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Your Business Is Virtualized – Now What?

Small- and medium-sized businesses (SMBs) have become prominent players on the virtualization scene. Taking advantage of server consolidation has resulted in an upsurge of savings tied to power, cooling, physical space requirements and management overhead. Gaining leverage on a virtualization investment, is dependent upon implementation and architecture that supplies both virtualization and cloud capabilities.

Small- and medium-sized businesses (SMBs) have become prominent players on the virtualization scene. Taking advantage of server consolidation has resulted in an upsurge of savings tied to power, cooling, physical space requirements and management overhead.

Gaining leverage on a virtualization investment, is dependent upon implementation and architecture that supplies both virtualization and cloud capabilities. SMBs have recognized additional cost benefits of server consolidation when their virtualization investment was applied to cloud computing. The potential for superior management, security and scalability can be achieved through either private or hybrid cloud models that best serve these organizations.

Developing the Groundwork for Cloud Computing

Virtualization is often used synonymously with cloud computing, and although the terms are quite similar, it is important to keep in mind that they are not the same article. Some of the similarities between virtualization and cloud computing include the following:

  • Lowering costs by providing IT with more flexible and agile resource allocation abilities.
  • The ability to easily transfer virtual machines from one physical server to another.
  • Maximized server capacity while accommodating workloads and maintenance schedules.
  • Reliable and increased performance.
  • Swift application testing and deployment capabilities.

There are however, differences between virtualization and cloud computing as well. While the two items can be deployed together and organization’s IT department may choose to deploy a virtual server without the implementation of a private cloud or vice versa.

Virtualization

  • Represents an infrastructure.
  • Involves virtual servers that support several operating systems and applications.
  • Every physical server runs many virtual servers or machines.
  • The emphasis of virtualization is on the consolidation of servers and storage arrays involved in data center architecture.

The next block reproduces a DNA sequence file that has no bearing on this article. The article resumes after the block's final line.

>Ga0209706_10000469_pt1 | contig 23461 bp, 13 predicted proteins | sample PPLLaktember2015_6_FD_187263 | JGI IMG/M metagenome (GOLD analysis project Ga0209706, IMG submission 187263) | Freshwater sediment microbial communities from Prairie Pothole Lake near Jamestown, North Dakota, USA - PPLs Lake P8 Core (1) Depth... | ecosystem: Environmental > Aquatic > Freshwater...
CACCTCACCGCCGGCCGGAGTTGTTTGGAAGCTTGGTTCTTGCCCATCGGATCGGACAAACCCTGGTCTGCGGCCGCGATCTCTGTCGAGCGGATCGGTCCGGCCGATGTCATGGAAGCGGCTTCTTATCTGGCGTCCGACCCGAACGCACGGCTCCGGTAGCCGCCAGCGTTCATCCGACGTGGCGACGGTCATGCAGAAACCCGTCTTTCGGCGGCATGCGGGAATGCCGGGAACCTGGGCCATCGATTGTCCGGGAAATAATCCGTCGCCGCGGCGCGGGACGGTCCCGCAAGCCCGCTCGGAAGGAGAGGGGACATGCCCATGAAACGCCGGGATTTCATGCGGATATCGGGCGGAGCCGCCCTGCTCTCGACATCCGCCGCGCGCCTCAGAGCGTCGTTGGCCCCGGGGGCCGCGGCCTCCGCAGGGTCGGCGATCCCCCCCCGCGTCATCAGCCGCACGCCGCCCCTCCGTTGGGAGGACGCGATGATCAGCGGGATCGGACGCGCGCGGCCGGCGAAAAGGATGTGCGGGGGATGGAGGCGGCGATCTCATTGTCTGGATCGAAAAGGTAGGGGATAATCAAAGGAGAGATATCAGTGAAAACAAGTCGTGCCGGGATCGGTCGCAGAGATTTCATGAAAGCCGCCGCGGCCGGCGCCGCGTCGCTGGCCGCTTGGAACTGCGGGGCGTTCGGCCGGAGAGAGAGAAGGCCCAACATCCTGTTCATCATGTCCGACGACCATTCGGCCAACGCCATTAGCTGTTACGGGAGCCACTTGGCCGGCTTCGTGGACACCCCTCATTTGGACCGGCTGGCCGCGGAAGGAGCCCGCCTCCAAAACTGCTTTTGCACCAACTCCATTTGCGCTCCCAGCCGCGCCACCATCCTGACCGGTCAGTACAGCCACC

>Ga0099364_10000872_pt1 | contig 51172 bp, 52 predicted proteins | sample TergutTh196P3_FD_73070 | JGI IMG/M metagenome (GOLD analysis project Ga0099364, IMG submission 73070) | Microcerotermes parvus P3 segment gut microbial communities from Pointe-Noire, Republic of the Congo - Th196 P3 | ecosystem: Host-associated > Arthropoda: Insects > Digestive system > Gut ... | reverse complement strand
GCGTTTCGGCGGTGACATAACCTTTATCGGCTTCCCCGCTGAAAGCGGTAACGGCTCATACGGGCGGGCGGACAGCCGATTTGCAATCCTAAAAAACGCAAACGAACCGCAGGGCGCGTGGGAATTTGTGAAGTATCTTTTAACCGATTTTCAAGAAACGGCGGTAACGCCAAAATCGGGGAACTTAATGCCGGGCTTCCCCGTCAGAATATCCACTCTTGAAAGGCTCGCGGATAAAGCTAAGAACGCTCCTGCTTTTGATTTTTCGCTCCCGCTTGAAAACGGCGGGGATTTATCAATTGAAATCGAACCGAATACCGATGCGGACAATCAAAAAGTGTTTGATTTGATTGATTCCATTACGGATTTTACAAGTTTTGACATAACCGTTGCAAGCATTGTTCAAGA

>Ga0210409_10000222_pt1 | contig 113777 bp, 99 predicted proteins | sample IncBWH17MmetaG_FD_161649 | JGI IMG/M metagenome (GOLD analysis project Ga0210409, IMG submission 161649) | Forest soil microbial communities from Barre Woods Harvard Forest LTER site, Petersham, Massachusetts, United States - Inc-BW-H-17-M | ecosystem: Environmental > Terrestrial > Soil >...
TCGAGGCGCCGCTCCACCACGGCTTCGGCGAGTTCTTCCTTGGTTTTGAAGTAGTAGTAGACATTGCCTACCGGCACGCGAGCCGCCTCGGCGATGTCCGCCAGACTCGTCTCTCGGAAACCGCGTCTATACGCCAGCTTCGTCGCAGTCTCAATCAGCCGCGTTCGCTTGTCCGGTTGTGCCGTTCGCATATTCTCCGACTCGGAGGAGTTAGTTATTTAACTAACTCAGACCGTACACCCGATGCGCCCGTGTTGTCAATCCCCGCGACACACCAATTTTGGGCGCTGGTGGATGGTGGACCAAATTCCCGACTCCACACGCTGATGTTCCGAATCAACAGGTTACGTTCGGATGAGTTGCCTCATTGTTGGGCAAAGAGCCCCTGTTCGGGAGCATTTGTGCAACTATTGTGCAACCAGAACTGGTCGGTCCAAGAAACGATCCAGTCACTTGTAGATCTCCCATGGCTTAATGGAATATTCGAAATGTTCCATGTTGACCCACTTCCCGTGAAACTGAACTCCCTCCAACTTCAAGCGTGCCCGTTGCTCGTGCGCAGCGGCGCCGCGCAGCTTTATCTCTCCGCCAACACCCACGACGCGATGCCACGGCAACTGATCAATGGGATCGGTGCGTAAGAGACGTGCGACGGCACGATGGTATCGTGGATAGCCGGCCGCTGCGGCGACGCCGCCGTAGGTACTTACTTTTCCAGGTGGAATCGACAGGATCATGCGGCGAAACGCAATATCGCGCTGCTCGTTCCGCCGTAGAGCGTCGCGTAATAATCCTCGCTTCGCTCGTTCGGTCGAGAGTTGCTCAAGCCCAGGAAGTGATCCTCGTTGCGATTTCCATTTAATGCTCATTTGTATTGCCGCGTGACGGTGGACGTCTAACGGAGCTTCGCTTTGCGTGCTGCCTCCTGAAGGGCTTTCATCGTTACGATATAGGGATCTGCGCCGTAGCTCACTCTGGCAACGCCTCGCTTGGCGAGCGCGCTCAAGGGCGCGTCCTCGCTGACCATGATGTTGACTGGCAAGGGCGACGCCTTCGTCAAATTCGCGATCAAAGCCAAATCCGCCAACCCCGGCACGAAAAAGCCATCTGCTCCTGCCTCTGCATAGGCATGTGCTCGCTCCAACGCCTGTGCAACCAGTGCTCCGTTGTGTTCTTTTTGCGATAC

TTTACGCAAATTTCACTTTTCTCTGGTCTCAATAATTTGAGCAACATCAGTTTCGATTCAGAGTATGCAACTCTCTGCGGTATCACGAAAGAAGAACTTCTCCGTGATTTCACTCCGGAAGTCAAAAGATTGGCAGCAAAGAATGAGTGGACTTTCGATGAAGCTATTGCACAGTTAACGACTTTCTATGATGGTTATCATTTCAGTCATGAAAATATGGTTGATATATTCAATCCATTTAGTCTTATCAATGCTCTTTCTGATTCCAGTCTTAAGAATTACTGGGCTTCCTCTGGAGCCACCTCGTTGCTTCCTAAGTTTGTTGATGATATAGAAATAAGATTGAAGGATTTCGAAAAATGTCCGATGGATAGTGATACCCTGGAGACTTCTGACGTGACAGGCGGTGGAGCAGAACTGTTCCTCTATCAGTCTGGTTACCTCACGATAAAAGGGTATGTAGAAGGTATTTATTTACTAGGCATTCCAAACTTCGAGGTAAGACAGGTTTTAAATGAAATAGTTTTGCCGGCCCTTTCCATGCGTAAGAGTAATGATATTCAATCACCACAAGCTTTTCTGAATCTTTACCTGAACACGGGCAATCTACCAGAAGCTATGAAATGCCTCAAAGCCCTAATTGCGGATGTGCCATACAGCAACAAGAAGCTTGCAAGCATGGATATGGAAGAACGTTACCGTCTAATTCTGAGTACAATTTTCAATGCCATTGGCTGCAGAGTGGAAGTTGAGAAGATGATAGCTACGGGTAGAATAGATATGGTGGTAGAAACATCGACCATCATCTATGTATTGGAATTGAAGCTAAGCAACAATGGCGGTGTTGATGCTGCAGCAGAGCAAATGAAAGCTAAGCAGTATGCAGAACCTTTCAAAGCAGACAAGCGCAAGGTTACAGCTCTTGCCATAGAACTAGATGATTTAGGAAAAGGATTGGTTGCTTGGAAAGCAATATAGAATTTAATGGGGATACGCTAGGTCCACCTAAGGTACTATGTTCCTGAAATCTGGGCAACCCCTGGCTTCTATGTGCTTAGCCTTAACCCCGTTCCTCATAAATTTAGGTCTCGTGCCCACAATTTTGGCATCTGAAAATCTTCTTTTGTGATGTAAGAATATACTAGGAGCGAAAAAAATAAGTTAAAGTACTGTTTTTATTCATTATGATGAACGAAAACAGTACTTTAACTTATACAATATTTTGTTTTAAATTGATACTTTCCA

Cloud Computing

  • A service that leverages a virtual architecture.
  • Provides centralized resources that can be charged to specific groups or departments.
  • Operates as a utility, which allows companies to provision the resources that their employees are actually using. Additionally, critical applications can be delivered at the times they are needed the most to allow for high performance potential.

Cloud Computing Models

After virtual servers have been deployed, incorporating cloud computing into an SMBs virtualization investment is the next rational step. The available models for cloud computing include public, private and hybrid. The majority of SMBs would benefit from a private cloud when they decide to utilize the additional cost benefits that their virtualization investment has to offer.

  • Unlike public cloud services, private clouds host services from the inside of a corporate firewall, which reduces risks to the data.
  • Public firewalls can also result in SMBs relying on a vendor that may not provide the necessary level of attention to smaller customers.
  • The greatest risk associated with a public vendor is the possibility of data loss with the occurrence of a service outage.

Even though a vendor will usually agree to specific service levels, an SMB will be unable to repair service outages or slow-downs. Even in the case that a vendor agrees to some financial reimbursement, the productivity that was lost cannot be repaid. When an SMB deploys their own private cloud, their IT groups will be able to reduce risks and enhance advantages: